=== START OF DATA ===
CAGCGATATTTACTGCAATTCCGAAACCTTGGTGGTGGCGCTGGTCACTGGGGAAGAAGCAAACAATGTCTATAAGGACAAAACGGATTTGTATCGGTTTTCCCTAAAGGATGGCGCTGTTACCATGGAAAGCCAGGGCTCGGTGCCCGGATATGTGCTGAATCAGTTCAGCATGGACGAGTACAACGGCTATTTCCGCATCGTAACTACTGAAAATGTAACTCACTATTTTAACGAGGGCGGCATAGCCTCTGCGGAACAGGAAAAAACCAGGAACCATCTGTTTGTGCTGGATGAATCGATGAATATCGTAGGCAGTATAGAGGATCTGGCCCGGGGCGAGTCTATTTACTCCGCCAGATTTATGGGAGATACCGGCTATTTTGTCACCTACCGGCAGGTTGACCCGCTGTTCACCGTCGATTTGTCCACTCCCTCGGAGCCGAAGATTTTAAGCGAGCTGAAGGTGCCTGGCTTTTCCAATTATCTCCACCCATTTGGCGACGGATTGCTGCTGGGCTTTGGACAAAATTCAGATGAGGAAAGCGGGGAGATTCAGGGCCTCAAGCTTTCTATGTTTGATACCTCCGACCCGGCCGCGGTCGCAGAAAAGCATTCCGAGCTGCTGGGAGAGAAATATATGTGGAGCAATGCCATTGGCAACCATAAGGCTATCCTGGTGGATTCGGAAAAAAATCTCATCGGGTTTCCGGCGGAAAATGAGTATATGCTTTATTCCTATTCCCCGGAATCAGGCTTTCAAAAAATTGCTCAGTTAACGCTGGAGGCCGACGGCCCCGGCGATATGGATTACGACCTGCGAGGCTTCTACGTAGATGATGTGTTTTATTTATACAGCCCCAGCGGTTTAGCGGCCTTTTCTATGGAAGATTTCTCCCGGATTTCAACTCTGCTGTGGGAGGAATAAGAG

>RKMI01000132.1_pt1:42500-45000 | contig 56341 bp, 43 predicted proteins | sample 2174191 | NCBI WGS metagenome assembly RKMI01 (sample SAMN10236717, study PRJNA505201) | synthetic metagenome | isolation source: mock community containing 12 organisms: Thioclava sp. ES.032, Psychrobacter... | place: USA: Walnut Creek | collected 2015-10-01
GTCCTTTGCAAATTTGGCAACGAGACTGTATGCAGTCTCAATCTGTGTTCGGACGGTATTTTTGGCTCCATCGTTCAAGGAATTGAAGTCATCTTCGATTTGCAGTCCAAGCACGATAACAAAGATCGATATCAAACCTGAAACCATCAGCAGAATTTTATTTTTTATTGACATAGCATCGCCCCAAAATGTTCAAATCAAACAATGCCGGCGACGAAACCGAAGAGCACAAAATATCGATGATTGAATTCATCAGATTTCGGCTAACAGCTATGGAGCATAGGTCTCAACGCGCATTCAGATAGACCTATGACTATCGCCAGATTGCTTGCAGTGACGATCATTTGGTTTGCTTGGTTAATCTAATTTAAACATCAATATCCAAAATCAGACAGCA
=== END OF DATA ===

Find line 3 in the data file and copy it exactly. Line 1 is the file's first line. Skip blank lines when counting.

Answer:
GTCCTTTGCAAATTTGGCAACGAGACTGTATGCAGTCTCAATCTGTGTTCGGACGGTATTTTTGGCTCCATCGTTCAAGGAATTGAAGTCATCTTCGATTTGCAGTCCAAGCACGATAACAAAGATCGATATCAAACCTGAAACCATCAGCAGAATTTTATTTTTTATTGACATAGCATCGCCCCAAAATGTTCAAATCAAACAATGCCGGCGACGAAACCGAAGAGCACAAAATATCGATGATTGAATTCATCAGATTTCGGCTAACAGCTATGGAGCATAGGTCTCAACGCGCATTCAGATAGACCTATGACTATCGCCAGATTGCTTGCAGTGACGATCATTTGGTTTGCTTGGTTAATCTAATTTAAACATCAATATCCAAAATCAGACAGCA